Do audiobooks destroy the purpose of reading?

by Katie Mae Yetter, Staff Writer

I remember when I was 4  years old, my mother put a small book in my hands with a few sight words. I will never forget what I felt when I realized I was reading. I vividly remember running around my grandma’s house squealing “I can read!” But what if the children of the future only used audiobooks? What if they never got the experience to connect with the books they read? What if they never got to dive into the mystical world of reading because they just listened to it. 

Comprehension is effective in reading. Having words cemented into your brain and making them memorable is fairly important especially when reading is for school. But does listening to the book work as well as physically reading it? I  think not. When you comprehend you reread, a study from the Time tells, “About 10 to 15% of eye movements during reading are actually regressive—meaning [the eyes are] going back and re-checking,” 

Audiobooks expand the imagination, having children only focus on drawing vivid pictures in their minds. It’s possible to expand a child’s vocabulary because the pronunciation would be as the audiobook says. In a paper book, you have to figure out a pronunciation on your own. A study conducted by the Journal of Verbal Learning and Verbal Behavior states  “our brains are actually more likely to create meaningful imagery when we listen to a story…” This is crucial for the mind but all of this could happen with a paperback just as well.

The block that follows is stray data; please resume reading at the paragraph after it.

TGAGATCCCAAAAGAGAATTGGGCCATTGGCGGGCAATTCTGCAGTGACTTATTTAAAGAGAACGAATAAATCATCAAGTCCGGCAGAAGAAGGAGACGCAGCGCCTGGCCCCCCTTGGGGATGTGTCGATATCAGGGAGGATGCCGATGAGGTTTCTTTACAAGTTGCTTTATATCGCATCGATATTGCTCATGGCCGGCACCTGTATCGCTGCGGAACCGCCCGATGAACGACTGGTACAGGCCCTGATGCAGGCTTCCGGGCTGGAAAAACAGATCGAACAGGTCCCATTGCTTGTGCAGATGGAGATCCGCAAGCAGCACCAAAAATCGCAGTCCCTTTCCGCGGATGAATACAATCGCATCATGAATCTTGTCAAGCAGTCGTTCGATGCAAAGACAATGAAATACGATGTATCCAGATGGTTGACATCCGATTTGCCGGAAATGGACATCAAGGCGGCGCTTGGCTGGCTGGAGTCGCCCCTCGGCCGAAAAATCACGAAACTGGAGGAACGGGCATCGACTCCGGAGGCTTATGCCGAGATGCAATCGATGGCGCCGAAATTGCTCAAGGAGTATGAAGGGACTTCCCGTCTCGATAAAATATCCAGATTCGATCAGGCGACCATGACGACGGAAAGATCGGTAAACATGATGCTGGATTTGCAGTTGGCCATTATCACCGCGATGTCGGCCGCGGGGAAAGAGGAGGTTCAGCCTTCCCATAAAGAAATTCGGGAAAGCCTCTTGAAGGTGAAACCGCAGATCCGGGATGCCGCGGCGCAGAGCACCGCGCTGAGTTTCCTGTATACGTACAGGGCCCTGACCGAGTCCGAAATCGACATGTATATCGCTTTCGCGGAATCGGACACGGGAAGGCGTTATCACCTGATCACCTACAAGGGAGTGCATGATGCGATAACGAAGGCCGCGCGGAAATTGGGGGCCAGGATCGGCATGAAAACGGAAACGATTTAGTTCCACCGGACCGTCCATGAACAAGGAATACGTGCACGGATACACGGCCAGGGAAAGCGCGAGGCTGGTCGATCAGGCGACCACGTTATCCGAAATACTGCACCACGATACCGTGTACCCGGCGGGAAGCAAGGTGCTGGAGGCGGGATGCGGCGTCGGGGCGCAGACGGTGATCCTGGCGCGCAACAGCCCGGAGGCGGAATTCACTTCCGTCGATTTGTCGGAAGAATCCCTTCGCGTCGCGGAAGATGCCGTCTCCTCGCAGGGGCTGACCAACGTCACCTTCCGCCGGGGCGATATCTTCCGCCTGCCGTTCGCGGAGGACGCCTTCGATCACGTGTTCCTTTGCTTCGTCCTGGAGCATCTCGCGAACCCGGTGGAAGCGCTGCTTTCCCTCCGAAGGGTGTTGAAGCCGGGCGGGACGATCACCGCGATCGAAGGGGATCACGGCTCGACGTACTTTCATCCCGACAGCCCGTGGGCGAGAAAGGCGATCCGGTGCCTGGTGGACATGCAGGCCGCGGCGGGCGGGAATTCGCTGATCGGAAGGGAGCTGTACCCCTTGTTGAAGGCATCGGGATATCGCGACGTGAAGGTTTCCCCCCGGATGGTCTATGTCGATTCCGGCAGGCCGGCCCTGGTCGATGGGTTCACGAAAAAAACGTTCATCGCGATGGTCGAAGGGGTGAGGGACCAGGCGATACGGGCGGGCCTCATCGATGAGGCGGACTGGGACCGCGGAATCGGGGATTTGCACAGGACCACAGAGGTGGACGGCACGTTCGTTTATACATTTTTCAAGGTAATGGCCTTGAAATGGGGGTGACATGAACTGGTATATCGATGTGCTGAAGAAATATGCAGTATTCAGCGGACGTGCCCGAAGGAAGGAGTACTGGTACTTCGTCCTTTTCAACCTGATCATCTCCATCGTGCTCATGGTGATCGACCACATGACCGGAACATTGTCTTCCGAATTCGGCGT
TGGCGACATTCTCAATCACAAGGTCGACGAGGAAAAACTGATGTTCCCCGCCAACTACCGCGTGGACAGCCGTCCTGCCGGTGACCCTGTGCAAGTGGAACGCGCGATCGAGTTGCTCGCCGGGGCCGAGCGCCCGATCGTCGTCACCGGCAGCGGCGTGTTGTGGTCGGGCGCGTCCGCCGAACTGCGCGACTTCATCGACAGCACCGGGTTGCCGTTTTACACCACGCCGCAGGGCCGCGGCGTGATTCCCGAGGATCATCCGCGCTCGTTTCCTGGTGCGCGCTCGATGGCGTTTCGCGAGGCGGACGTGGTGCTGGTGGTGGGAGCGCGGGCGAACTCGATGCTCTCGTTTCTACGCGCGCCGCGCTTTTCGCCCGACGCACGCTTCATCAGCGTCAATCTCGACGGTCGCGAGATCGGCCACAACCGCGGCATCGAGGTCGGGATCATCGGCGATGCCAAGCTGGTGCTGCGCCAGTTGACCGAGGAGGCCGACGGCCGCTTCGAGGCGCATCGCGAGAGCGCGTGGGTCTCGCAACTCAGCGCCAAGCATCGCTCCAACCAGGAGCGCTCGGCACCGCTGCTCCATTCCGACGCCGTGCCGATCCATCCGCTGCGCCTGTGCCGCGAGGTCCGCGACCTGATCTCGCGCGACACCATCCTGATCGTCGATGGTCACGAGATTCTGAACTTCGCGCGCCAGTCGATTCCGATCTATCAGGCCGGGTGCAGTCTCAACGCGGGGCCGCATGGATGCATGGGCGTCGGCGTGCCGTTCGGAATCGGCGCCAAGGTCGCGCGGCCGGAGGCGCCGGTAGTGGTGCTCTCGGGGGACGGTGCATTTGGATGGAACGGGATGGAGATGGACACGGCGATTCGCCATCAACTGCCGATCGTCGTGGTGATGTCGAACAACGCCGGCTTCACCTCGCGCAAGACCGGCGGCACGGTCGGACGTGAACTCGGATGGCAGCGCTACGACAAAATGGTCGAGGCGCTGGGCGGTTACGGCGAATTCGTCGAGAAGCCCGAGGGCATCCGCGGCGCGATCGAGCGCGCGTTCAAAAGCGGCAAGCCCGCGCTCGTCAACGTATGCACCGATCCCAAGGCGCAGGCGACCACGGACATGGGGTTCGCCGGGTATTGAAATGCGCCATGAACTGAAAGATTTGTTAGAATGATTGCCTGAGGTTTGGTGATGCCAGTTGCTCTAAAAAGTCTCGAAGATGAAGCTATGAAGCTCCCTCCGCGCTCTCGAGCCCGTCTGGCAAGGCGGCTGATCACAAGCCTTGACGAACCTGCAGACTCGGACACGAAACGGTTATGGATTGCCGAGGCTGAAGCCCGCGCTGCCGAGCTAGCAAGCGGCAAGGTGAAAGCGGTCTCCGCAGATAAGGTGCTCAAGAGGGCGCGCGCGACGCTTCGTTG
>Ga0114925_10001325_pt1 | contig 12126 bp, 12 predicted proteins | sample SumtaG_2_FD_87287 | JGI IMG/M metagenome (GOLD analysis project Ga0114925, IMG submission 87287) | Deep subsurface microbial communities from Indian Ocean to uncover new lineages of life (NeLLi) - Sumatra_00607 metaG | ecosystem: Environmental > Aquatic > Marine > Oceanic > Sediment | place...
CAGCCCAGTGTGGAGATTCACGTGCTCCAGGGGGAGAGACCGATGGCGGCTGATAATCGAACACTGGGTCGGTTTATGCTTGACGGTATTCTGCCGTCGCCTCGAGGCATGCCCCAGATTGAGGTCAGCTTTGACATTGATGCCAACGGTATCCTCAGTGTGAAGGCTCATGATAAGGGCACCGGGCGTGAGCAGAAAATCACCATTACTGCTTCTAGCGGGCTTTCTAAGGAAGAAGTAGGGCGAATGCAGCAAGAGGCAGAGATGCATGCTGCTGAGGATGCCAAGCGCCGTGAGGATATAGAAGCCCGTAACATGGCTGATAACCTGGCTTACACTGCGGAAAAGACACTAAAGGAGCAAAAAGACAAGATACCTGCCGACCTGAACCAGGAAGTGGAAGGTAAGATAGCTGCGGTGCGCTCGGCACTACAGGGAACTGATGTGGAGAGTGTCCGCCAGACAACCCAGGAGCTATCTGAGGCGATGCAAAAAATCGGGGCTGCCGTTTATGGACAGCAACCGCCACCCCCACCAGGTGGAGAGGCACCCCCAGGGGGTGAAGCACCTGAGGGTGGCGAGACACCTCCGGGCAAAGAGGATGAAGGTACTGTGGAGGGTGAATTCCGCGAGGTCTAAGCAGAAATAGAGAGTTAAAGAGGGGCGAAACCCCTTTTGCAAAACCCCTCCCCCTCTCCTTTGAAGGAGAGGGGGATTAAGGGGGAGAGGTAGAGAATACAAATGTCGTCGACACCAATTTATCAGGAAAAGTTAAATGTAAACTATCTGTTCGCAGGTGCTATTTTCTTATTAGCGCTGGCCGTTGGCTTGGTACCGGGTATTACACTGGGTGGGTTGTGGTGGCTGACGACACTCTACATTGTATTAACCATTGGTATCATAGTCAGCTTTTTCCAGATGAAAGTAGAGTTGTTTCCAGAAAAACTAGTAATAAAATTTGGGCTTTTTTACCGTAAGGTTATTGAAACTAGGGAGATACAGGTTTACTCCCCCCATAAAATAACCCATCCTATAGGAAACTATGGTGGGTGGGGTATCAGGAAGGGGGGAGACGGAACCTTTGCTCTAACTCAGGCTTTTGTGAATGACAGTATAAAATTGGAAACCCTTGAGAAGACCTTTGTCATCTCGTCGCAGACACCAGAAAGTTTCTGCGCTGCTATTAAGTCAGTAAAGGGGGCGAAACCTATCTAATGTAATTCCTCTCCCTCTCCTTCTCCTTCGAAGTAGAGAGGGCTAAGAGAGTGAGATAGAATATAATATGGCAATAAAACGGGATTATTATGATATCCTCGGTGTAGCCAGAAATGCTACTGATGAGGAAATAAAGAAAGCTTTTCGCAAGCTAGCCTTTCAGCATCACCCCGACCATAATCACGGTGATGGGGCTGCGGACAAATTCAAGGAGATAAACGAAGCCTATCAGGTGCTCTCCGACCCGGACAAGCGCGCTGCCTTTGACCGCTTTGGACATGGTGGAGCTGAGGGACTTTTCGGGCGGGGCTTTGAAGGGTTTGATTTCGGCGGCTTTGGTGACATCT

The human body responds to touch and for some people, the sense of security can come from a book. There’s nothing safer than being in a book and getting lost in the worlds created. That escape from the cruel world makes someone feel like they can be anything. Katherine Schulten states in her New York Times article,  “Speech is ephemeral — you hear a word, and then it is gone. The word written down remains, and so we attach more significance to it.” Even if it’s an emotional attachment to a word the significance can take a toll positively. Being able to connect with imaginary worlds, can soften the blow of the world. Drawing images in your mind is important to any childhood, to embrace creativity and expand imaginations. 

As a child, I read everything around me. Having the ability to escape was one of my greatest pleasures. I used to hide under my covers with a flashlight and the brand new book I got from the library. I couldn’t imagine my childhood any other way. Depriving children of these experiences feels completely wrong. Audiobooks would rob the kids of a physical bond with a book.